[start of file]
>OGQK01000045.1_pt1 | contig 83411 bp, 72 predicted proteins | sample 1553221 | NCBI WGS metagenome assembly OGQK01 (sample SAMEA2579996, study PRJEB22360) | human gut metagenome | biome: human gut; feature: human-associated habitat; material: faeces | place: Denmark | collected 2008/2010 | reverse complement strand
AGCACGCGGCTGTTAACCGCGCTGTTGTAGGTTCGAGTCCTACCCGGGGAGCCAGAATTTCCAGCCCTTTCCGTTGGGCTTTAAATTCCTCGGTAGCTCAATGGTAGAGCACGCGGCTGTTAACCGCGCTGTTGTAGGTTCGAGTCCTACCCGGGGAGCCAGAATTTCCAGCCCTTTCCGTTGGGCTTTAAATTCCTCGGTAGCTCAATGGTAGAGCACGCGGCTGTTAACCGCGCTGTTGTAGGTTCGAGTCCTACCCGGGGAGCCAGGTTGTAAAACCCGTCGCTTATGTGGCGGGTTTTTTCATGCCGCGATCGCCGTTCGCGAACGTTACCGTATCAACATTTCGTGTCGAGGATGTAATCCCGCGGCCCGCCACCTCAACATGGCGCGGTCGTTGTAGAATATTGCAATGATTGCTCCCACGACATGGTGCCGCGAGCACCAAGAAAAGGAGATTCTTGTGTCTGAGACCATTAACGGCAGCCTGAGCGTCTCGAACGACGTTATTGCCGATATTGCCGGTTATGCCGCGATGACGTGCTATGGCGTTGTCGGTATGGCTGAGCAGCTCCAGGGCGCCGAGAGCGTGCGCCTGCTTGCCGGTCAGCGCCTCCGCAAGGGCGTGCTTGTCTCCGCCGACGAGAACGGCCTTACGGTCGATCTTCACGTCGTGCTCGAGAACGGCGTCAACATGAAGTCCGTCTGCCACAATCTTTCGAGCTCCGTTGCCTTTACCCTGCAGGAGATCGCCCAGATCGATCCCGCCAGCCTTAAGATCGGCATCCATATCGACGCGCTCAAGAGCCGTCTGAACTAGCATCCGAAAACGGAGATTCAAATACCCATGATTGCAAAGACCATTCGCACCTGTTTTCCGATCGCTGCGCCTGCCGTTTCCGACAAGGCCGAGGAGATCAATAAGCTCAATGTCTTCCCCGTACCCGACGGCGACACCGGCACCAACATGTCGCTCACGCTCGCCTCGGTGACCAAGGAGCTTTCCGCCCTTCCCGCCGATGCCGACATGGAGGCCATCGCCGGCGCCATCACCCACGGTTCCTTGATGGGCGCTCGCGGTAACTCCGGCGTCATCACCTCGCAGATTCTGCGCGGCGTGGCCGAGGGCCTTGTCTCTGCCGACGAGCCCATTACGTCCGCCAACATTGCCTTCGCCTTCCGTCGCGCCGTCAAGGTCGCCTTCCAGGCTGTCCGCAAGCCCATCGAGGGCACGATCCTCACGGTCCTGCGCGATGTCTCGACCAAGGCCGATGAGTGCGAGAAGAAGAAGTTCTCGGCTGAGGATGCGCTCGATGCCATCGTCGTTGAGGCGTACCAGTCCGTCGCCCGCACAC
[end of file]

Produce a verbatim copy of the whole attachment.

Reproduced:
>OGQK01000045.1_pt1 | contig 83411 bp, 72 predicted proteins | sample 1553221 | NCBI WGS metagenome assembly OGQK01 (sample SAMEA2579996, study PRJEB22360) | human gut metagenome | biome: human gut; feature: human-associated habitat; material: faeces | place: Denmark | collected 2008/2010 | reverse complement strand
AGCACGCGGCTGTTAACCGCGCTGTTGTAGGTTCGAGTCCTACCCGGGGAGCCAGAATTTCCAGCCCTTTCCGTTGGGCTTTAAATTCCTCGGTAGCTCAATGGTAGAGCACGCGGCTGTTAACCGCGCTGTTGTAGGTTCGAGTCCTACCCGGGGAGCCAGAATTTCCAGCCCTTTCCGTTGGGCTTTAAATTCCTCGGTAGCTCAATGGTAGAGCACGCGGCTGTTAACCGCGCTGTTGTAGGTTCGAGTCCTACCCGGGGAGCCAGGTTGTAAAACCCGTCGCTTATGTGGCGGGTTTTTTCATGCCGCGATCGCCGTTCGCGAACGTTACCGTATCAACATTTCGTGTCGAGGATGTAATCCCGCGGCCCGCCACCTCAACATGGCGCGGTCGTTGTAGAATATTGCAATGATTGCTCCCACGACATGGTGCCGCGAGCACCAAGAAAAGGAGATTCTTGTGTCTGAGACCATTAACGGCAGCCTGAGCGTCTCGAACGACGTTATTGCCGATATTGCCGGTTATGCCGCGATGACGTGCTATGGCGTTGTCGGTATGGCTGAGCAGCTCCAGGGCGCCGAGAGCGTGCGCCTGCTTGCCGGTCAGCGCCTCCGCAAGGGCGTGCTTGTCTCCGCCGACGAGAACGGCCTTACGGTCGATCTTCACGTCGTGCTCGAGAACGGCGTCAACATGAAGTCCGTCTGCCACAATCTTTCGAGCTCCGTTGCCTTTACCCTGCAGGAGATCGCCCAGATCGATCCCGCCAGCCTTAAGATCGGCATCCATATCGACGCGCTCAAGAGCCGTCTGAACTAGCATCCGAAAACGGAGATTCAAATACCCATGATTGCAAAGACCATTCGCACCTGTTTTCCGATCGCTGCGCCTGCCGTTTCCGACAAGGCCGAGGAGATCAATAAGCTCAATGTCTTCCCCGTACCCGACGGCGACACCGGCACCAACATGTCGCTCACGCTCGCCTCGGTGACCAAGGAGCTTTCCGCCCTTCCCGCCGATGCCGACATGGAGGCCATCGCCGGCGCCATCACCCACGGTTCCTTGATGGGCGCTCGCGGTAACTCCGGCGTCATCACCTCGCAGATTCTGCGCGGCGTGGCCGAGGGCCTTGTCTCTGCCGACGAGCCCATTACGTCCGCCAACATTGCCTTCGCCTTCCGTCGCGCCGTCAAGGTCGCCTTCCAGGCTGTCCGCAAGCCCATCGAGGGCACGATCCTCACGGTCCTGCGCGATGTCTCGACCAAGGCCGATGAGTGCGAGAAGAAGAAGTTCTCGGCTGAGGATGCGCTCGATGCCATCGTCGTTGAGGCGTACCAGTCCGTCGCCCGCACAC